Junk food’s evil ways: High-fat diet hijacks the brain’s ability to regulate appetite
HERSHEY, Pa. — Eating fatty foods like burgers and fried chicken can obviously lead to obesity, but not in the way you may think. Researchers say a high-fat diet and junk food rewires the brain, reduces our ability to regulate appetite and regulate calorie consumption.
The discovery could open the door to an anti-obesity pill that targets neurons in the brain. Experiments in rats show that cells called astrocytes control a chemical pathway to the gut. However, the study suggests that continuously gorging on fatty and sugary products disrupts that link.
“Calorie intake seems to be regulated in the short-term by astrocytes. We found that a brief exposure (three to five days) of high fat/calorie diet has the greatest effect on astrocytes, triggering the normal signaling pathway to control the stomach. Over time, astrocytes seem to desensitize to the high fat food. Around 10-14 days of eating high fat/calorie diet, astrocytes seem to fail to react and the brain’s ability to regulate calorie intake seems to be lost. This disrupts the signaling to the stomach and delays how it empties,” says lead author Dr. Kirsteen Browning from Penn State College of Medicine, in a media release.
Understanding the brain’s role and the complex mechanisms that lead to gluttony may lead to therapies to treat weight gain. The CDC estimates that over 40 percent of U.S. adults are obese, raising their risk of cardiovascular disease and Type 2 diabetes.
What happens in the brain after consuming a high-fat diet?
Astrocytes initially react when someone consumes junk food, releasing chemicals called gliotransmitters. They stimulate neurons that ensure the stomach contracts correctly to fill and empty in response to food passing through the digestive system.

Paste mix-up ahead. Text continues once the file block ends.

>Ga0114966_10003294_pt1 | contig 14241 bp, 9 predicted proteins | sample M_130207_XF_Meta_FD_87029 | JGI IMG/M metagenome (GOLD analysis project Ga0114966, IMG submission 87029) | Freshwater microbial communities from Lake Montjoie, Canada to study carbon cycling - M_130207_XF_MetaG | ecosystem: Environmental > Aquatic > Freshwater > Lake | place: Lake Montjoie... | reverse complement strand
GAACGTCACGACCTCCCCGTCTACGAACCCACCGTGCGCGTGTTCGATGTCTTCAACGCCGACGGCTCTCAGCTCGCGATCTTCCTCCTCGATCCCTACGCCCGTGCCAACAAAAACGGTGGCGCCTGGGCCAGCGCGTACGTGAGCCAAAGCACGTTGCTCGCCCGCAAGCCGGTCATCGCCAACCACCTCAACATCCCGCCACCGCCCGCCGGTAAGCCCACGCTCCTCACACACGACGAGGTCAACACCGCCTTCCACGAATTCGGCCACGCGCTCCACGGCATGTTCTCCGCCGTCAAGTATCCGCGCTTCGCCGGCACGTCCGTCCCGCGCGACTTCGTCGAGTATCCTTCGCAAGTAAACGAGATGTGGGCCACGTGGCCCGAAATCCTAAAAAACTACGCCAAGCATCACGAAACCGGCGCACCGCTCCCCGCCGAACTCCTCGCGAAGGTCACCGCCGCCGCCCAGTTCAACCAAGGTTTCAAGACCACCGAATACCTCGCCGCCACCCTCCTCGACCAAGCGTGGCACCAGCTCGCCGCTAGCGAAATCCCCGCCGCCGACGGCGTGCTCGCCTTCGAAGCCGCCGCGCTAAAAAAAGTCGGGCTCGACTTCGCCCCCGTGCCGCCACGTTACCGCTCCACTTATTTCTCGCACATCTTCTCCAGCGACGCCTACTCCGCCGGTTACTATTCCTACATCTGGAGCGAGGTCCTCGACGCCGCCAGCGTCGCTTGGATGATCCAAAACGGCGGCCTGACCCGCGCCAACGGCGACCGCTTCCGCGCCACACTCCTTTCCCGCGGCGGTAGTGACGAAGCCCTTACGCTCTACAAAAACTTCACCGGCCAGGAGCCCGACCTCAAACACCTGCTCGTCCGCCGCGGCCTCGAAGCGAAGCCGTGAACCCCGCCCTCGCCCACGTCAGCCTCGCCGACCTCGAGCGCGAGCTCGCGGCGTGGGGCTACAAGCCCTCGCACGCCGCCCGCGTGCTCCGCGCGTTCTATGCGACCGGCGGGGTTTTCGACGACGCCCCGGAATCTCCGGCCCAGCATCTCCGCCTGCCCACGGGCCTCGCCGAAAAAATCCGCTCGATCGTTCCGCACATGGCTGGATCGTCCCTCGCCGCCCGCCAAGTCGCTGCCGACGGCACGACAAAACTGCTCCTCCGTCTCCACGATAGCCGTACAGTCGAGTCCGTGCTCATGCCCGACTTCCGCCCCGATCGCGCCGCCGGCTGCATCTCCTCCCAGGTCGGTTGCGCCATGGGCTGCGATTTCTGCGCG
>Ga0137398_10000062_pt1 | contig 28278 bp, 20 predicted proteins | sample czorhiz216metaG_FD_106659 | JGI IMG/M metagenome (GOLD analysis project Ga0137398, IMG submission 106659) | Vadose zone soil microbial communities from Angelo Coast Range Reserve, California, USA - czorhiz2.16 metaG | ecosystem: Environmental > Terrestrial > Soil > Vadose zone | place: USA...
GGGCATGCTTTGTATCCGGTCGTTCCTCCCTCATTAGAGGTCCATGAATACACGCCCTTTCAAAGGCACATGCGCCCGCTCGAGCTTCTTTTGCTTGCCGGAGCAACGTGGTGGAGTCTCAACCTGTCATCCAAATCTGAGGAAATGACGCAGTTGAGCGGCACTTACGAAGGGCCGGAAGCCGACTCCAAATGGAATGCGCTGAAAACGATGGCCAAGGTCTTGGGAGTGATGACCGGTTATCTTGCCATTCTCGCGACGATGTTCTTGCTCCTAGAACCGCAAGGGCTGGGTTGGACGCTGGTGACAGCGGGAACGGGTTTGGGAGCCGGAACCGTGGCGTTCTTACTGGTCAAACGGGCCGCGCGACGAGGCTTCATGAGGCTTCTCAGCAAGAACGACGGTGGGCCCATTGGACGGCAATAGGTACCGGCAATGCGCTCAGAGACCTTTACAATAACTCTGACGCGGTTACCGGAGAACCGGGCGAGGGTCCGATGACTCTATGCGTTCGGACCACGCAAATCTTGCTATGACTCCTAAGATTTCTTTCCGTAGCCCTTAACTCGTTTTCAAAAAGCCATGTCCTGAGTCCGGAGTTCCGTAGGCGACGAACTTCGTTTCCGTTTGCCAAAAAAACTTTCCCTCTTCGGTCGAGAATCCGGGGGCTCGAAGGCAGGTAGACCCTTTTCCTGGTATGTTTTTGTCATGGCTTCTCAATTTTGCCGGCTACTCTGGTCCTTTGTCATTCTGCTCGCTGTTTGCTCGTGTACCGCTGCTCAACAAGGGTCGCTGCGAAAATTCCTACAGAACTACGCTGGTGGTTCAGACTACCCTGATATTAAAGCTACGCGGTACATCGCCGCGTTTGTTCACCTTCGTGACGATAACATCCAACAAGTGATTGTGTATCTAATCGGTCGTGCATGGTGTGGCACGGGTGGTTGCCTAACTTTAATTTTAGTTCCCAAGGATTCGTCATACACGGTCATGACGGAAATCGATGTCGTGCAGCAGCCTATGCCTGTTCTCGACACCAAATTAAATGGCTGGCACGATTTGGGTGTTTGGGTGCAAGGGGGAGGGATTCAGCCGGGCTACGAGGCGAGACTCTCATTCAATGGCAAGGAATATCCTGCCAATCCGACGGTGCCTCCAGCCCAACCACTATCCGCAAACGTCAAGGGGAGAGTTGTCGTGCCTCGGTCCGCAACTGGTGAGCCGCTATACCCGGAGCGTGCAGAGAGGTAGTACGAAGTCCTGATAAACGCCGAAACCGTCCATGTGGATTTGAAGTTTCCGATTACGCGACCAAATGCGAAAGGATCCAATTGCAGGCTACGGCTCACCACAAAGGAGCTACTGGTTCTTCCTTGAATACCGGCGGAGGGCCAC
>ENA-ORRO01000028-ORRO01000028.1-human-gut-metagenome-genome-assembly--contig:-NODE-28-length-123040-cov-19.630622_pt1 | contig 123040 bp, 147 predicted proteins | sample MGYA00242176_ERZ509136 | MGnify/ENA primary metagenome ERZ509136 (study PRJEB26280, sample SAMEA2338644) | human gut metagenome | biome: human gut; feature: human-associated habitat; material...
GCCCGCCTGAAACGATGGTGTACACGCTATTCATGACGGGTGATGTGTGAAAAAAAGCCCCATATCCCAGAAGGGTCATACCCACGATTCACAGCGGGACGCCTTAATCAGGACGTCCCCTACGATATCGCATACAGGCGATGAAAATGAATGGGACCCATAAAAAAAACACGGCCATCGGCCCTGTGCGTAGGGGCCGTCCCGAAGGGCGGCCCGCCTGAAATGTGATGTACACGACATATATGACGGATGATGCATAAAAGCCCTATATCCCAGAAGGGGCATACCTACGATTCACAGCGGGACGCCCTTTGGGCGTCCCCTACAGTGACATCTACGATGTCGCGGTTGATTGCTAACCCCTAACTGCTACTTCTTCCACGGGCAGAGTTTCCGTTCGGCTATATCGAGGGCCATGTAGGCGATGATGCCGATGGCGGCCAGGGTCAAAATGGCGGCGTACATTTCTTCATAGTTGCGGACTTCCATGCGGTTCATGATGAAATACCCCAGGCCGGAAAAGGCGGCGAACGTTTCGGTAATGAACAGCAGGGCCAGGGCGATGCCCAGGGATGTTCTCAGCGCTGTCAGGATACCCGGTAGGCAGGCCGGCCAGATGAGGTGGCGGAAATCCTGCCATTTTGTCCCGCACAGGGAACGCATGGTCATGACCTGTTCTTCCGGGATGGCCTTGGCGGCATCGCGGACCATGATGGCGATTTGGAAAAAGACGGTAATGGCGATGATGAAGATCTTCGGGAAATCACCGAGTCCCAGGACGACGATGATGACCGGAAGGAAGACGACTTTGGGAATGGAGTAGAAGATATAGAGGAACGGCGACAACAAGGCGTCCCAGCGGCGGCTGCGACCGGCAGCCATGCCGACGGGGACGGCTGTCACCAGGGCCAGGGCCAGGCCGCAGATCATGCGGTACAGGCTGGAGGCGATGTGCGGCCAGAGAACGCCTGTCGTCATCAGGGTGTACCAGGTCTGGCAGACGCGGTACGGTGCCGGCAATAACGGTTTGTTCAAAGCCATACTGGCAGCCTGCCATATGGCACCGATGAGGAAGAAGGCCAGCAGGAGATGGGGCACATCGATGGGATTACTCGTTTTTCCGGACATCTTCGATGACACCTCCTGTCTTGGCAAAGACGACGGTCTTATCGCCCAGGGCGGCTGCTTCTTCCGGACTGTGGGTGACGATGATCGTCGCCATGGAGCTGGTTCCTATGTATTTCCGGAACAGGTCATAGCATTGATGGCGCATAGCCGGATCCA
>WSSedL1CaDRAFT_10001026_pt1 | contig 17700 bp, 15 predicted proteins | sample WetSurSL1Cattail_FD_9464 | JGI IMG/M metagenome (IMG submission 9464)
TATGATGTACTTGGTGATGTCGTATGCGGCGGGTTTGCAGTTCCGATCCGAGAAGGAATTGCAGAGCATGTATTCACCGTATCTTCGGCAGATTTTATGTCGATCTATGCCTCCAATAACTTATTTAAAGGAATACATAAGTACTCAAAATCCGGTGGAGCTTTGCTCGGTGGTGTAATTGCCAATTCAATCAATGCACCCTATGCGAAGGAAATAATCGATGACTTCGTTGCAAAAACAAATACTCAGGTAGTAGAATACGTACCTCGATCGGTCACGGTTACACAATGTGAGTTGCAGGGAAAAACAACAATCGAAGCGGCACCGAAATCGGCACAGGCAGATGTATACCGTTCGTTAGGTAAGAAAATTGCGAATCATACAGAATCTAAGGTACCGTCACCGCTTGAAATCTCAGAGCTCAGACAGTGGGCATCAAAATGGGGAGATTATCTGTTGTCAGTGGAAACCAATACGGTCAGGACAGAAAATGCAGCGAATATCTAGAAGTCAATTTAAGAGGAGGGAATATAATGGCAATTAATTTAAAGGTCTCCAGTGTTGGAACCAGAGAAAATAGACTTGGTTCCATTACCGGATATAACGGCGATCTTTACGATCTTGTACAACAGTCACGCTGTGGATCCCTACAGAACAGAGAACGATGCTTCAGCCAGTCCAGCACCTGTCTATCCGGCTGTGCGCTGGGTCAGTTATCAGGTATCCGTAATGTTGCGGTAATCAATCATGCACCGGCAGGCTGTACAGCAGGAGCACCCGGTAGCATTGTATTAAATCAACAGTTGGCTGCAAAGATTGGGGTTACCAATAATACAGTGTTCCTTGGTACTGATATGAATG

When something inhibits astrocytes, it disrupts the cascade. The decrease in signaling chemicals leads to a delay in digestion because the stomach doesn’t fill and empty appropriately. The vigorous investigation used behavioral observation to monitor food intake in more than 200 lab rodents fed either a normal or high-fat diet for one, three, five, or 14 days.
Study authors combined this with pharmacological and specialist genetic techniques to target distinct neural circuits. This enabled the team to specifically inhibit astrocytes in a particular region of the brainstem, the posterior part that connects to the spinal cord.
Researchers then assessed how individual neurons behaved when the rats were awake. If the same mechanism occurs in humans, drugs could safely target the mechanism, providing the treatment doesn’t affect other neural pathways.
“We have yet to find out whether the loss of astrocyte activity and the signaling mechanism is the cause of overeating or that it occurs in response to the overeating. We are eager to find out whether it is possible to reactivate the brain’s apparent lost ability to regulate calorie intake. If this is the case, it could lead to interventions to help restore calorie regulation in humans,” Dr. Browning concludes.
The findings appear in The Journal of Physiology.
South West News Service writer Mark Waghorn contributed to this report.